Below is an annotated list of children's literature for the elementary classroom. The books are organized by the Six Elements of Social Justice Curriculum Design (Picower, 2007). It is based on work by pre-service teachers at Montclair State University. They have read and reviewed these books and provided insights into how they can be used in K-5 settings.

Tuesday, October 15, 2013

The Story of Ruby Bridges

Title: The Story of Ruby Bridges
Author: Robert Coles
Illustrator: George Ford
Grade Levels: 3-5

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           The story of ruby bridges is a popular, inspirational story of a young African American girl who rose above the hate and prejudice that surrounded her. Growing up in the 1960s, she was faced with segregation and unfairly tormented just because of the color of her skin. As decided by a judge, Ruby was chosen to “be a part of history” and attend an all-white school in New Orleans. Consequently, white parents did not allow their children to accompany her, leaving Ruby all alone at the William Frantz Elementary School. Even worse, she was met by angry mobs against her mere presence every single day. Yet, Ruby enthusiastically stayed committed to her education and was determined to learn. Rather than fight back with anger, hate, and negativity, she remained positive and chose to see past the harshness of her criticizers, instead wishing forgiveness upon them. In my classroom, I would use this book as means to introduce racism and segregation to teach my students the impact these issues have had on peoples’ lives, and how these issues may still exist and continue to impact the lives of many.

Element 3-Exploring Issues of Social Injustice:
The story of ruby bridges suits element 3 due to its exploration into the subjects of racism and segregation. After reading this story, children can gain insight into what life was like in the 1950s/1960s. Ruby’s story occurs during the early 1960s and at this time, integrated schools were not all too popular in the south. The angry mobs of white people that met Ruby day after day depicts the harsh reality of this time and the racism that occurred towards an innocent African American child. It also implies the educational unfairness that took place. With school segregation, African American children did not always have an equal opportunity to the same quality education white student may have had. Students can reflect on these facts and relate it to educational inequality, segregation, and racism today and perhaps note that although it may not be as obvious, issues of social injustice brought to attention by this story could very well still be currently taking place and having an impact on peoples’ lives.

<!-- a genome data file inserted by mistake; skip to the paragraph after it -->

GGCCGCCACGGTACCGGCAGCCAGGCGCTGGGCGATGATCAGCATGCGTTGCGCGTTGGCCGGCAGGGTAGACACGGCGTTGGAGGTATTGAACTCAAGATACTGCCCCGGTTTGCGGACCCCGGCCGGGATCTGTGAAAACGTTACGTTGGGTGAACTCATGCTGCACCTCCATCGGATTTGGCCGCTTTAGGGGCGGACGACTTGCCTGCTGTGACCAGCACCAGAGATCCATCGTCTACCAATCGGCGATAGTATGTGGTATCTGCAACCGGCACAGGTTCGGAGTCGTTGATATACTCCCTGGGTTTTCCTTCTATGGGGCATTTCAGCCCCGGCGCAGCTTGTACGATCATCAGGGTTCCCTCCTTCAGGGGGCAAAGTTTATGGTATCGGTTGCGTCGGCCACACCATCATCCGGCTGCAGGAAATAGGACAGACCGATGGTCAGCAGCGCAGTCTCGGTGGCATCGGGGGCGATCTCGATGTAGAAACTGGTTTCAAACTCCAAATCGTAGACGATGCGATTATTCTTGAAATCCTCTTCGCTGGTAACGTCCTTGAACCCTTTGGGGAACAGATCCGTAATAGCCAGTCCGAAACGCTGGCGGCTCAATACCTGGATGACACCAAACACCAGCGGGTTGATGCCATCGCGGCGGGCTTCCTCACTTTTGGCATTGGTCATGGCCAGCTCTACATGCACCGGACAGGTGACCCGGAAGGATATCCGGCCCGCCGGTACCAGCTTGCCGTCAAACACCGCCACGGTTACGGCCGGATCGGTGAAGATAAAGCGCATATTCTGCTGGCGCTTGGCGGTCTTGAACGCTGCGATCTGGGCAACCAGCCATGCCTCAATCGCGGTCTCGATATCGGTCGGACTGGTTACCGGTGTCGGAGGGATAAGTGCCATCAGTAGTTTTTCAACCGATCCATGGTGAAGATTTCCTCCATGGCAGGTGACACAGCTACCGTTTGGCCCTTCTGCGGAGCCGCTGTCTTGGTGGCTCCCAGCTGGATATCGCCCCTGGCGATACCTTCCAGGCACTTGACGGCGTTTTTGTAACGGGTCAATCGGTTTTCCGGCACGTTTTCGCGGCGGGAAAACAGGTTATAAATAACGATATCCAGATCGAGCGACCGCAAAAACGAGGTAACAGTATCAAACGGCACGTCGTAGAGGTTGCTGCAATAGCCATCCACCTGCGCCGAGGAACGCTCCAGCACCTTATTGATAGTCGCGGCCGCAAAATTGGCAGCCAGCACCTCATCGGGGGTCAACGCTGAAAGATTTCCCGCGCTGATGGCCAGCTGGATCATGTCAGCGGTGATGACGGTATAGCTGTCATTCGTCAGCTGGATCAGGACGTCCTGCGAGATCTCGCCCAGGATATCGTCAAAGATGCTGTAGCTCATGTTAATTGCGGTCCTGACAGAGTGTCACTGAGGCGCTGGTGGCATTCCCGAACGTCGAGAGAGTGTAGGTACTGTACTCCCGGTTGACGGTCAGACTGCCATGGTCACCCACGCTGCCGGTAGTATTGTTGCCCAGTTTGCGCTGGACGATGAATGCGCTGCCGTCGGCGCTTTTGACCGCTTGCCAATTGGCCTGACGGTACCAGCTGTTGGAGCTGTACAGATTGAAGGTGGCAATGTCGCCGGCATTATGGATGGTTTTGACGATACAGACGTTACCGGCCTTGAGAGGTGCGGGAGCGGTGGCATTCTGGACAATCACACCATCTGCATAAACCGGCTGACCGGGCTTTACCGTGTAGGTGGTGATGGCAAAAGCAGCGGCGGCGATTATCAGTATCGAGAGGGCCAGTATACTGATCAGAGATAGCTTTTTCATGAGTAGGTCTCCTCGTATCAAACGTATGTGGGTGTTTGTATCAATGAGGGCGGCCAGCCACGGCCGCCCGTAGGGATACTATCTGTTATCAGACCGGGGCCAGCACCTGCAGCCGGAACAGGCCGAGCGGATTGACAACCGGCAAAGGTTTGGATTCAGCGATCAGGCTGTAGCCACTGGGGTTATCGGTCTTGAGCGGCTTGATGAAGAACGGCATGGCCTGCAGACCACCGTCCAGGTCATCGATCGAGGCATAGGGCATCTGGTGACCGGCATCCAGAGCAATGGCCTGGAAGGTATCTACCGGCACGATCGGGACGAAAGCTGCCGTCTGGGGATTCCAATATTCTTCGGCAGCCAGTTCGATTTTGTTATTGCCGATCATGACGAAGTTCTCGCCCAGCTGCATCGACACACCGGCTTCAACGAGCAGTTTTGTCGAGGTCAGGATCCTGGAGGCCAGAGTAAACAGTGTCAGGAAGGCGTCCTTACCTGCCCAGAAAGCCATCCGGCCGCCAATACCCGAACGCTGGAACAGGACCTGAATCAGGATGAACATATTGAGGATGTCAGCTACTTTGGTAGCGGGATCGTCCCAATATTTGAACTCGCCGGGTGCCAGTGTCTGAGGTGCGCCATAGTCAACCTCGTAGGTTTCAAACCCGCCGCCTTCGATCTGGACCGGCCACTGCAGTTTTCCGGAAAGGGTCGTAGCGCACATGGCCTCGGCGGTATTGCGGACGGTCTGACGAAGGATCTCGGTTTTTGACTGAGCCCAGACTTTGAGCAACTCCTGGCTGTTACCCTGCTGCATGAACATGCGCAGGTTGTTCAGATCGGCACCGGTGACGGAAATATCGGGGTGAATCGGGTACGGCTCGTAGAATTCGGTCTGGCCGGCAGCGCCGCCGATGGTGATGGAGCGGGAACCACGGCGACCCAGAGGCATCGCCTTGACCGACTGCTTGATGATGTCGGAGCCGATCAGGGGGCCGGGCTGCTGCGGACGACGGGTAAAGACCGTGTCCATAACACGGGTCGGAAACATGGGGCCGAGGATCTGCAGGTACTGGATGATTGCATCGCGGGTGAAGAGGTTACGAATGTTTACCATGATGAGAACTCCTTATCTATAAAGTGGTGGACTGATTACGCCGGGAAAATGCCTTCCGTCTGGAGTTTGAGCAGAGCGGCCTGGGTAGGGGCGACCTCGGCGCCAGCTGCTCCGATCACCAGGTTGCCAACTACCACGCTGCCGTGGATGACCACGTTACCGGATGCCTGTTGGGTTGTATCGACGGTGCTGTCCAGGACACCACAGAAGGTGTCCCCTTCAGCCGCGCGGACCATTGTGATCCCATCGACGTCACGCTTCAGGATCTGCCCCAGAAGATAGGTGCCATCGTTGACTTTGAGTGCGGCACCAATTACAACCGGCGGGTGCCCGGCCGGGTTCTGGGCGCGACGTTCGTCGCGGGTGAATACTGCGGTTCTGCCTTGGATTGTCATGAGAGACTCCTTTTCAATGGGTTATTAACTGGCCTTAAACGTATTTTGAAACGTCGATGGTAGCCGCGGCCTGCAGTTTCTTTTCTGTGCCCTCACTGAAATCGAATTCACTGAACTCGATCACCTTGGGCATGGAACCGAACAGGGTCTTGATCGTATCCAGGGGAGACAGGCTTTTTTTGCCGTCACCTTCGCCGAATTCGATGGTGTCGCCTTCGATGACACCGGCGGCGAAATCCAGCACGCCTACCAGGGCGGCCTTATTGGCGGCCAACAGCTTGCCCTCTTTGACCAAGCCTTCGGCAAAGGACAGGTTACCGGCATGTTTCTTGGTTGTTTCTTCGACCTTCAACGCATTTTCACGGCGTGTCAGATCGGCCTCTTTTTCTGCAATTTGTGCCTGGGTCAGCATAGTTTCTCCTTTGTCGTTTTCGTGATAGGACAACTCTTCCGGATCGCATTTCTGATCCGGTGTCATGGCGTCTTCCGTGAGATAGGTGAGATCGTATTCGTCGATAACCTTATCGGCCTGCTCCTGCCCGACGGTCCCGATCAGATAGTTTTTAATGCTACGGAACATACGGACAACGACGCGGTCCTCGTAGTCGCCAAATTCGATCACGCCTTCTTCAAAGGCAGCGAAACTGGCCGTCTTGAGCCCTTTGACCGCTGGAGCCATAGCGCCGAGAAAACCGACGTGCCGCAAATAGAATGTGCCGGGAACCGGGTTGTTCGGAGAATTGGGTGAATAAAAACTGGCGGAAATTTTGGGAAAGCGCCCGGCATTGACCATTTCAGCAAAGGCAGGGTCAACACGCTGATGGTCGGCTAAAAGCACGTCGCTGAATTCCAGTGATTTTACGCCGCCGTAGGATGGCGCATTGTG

Follow-up Activity:
I would use this story as an introduction to the topics of racism and segregation, to educate students of just some of the injustices in history. Using Ruby Bridges as an example, the class can learn of school segregation and the several other cases of segregation in other public facilities. Since it is a story of a young girl at school, it may be easier for children to relate to Ruby and deeply understand the injustice that was taking place. After learning of Elements 1 and 2, students will hopefully already be aware of self-love as well as the importance of having respect for others. They can use this knowledge to form their own opinions on the unjust treatment of Ruby Bridges. Students could also make lists of the differences and similarities they see between when this story took place and now, and identify any issues of racism or unjust segregation they may have encountered/heard about and discuss why, perhaps, they believe this takes place. 

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